Is hardware or software a bigger determining factor when buying a phone?

It's time to buy a new phone. You walk into your nearest carrier store and take a look at the walls of options, surrounded by glowing screens and logos. The phones are sorted by their price and brand, and you probably already have an idea of what you're after. But what ultimately makes up your mind? Is it the shiny hardware? Or did something about the software grab your attention?

Most people buy the Pixel 2 for the software experience, but its hardware isn't without its flaws.

Ideally, your phone will nail both the hardware and software, but that's rarely how it goes. For a lot of Android enthusiasts, the Pixel 2 XL was supposed to be that perfect marriage ... until it had those wild display issues and a laundry list of other problems. It's mostly fine now, but despite still being one of the best phones you can buy, the Pixel 2 XL definitely isn't perfect on all fronts.

One of the reasons I held off on last year's Pixels was because they lacked waterproofing. This year, I was disappointed that the Pixel 2 still doesn't have wireless charging. It's not essential or even important for a lot of people, but I've started using wireless charging almost exclusively in my daily routine and it's just been nice to not have to mess with cables.

Other users refuse to buy the Pixel (and most other phones these days) because it doesn't support microSD expansion, and some still hold out for replaceable batteries — though sadly, their options are nearly nonexistent at this point. Maybe you wish the Pixel 2 had the wide-angle lens of the LG V30, or a physical camera button. Whatever your preference, you almost definitely have some minimum requirements to the hardware of your phone.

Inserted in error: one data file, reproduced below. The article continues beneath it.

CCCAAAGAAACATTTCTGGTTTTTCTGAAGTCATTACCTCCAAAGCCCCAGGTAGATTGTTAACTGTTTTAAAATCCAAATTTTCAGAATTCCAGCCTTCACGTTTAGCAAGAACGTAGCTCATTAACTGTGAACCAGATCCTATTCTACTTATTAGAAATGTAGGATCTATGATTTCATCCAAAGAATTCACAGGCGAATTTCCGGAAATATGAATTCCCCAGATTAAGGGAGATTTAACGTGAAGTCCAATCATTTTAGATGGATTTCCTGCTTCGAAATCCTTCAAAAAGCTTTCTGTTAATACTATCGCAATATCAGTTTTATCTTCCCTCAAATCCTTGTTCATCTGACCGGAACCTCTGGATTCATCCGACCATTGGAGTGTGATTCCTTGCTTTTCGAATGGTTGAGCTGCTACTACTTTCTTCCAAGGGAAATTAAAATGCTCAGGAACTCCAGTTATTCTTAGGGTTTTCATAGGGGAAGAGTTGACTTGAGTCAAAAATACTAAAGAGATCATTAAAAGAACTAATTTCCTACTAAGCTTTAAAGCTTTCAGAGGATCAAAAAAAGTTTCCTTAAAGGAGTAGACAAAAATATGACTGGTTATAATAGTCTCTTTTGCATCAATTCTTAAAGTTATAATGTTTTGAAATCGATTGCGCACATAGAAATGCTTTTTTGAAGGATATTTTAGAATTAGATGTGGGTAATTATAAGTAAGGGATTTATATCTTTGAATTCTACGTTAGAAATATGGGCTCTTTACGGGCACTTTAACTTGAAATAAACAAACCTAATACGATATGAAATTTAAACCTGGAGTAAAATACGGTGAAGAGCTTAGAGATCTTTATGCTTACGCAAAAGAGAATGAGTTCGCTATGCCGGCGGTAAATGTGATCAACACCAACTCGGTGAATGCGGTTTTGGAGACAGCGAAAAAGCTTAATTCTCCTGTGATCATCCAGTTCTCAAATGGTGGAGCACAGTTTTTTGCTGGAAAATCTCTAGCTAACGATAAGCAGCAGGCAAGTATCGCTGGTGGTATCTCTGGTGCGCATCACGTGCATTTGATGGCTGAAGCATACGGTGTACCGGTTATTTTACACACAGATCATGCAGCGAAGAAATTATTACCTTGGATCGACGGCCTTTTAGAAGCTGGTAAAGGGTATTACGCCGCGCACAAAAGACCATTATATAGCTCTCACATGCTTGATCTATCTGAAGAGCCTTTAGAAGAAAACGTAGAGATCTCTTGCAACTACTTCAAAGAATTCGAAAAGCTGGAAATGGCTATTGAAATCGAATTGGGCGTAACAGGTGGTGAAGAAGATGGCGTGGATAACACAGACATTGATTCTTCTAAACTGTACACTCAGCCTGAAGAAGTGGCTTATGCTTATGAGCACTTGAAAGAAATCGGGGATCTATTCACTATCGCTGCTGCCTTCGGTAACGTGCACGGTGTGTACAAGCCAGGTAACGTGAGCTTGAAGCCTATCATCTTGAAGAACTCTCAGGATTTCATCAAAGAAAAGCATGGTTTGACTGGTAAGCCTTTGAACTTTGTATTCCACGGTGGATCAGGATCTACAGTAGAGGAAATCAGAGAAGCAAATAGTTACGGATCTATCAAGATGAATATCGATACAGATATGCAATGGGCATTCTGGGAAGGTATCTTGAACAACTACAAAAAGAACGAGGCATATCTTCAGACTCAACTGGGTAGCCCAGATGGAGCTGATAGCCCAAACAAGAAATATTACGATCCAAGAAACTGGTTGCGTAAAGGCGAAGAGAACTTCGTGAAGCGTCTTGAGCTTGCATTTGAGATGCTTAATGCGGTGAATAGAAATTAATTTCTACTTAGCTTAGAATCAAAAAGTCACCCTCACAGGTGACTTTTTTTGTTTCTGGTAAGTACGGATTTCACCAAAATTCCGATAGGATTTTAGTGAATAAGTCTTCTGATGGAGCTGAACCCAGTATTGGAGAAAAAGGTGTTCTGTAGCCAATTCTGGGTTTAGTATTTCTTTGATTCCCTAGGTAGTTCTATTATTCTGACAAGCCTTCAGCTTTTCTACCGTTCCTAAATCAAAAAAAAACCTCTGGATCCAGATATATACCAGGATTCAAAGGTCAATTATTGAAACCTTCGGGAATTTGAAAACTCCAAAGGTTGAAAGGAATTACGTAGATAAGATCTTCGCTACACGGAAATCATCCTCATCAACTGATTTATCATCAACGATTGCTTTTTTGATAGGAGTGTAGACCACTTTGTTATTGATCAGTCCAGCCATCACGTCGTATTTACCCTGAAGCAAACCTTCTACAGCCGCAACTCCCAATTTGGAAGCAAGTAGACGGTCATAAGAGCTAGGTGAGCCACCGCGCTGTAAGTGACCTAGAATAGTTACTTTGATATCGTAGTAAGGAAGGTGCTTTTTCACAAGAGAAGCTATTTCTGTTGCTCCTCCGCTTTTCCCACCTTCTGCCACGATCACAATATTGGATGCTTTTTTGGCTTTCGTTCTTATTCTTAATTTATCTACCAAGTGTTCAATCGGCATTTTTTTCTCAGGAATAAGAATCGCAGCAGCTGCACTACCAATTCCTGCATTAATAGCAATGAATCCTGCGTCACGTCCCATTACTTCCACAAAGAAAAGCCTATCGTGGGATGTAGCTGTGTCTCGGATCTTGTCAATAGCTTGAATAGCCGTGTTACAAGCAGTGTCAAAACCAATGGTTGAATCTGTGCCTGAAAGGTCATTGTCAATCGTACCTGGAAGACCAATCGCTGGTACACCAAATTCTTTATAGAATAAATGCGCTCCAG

On the flip side is a phone like the Galaxy S9. From a hardware standpoint, the Galaxy S9 topples over the Pixel 2 in almost every way. It has the wireless charging I long for, a more powerful processor, more widely accepted mobile payments through MST and Samsung Pay, and significantly smaller bezels while retaining (admittedly lesser) stereo speakers.

Every phone does basically the same things these days, so is great hardware enough?

I don't think many people will argue against the S9 being one of the most beautiful and finely crafted phones around, but the software is bound to cause a bit more disagreements. Though it offers more features, the Samsung Experience software on the Galaxy S9 is vastly different from stock Android on the Pixel 2, with forked menus and duplicate apps galore — nearly every Google app has a Samsung counterpart, from the web browser to the email client and even the app store.

For me, that's easy enough to look past these days, especially with how easy it is to install a third-party launcher or even just hide the offending apps. I enjoy some of the added benefits that Samsung brings, namely Samsung Pay and some of the new camera tricks like 960fps slow-motion video, but if you just can't get along with the software experience then the Galaxy S9 might not be for you.

Likewise, the Huawei Mate 10 Pro is a great phone with outstanding battery life and beautiful hardware, but its EMUI software can be a huge pain point for users more accustomed to traditional Android experiences.

The good news is that these days, even bad software is still pretty good, and even budget hardware can accomplish a lot of what you used to only find in flagships. So what's your stance? Do you go for hardware features first, or is the core software experience more important to you? Let us know in the comments below!

Hayato Huseman

Hayato was a product reviewer and video editor for Android Central.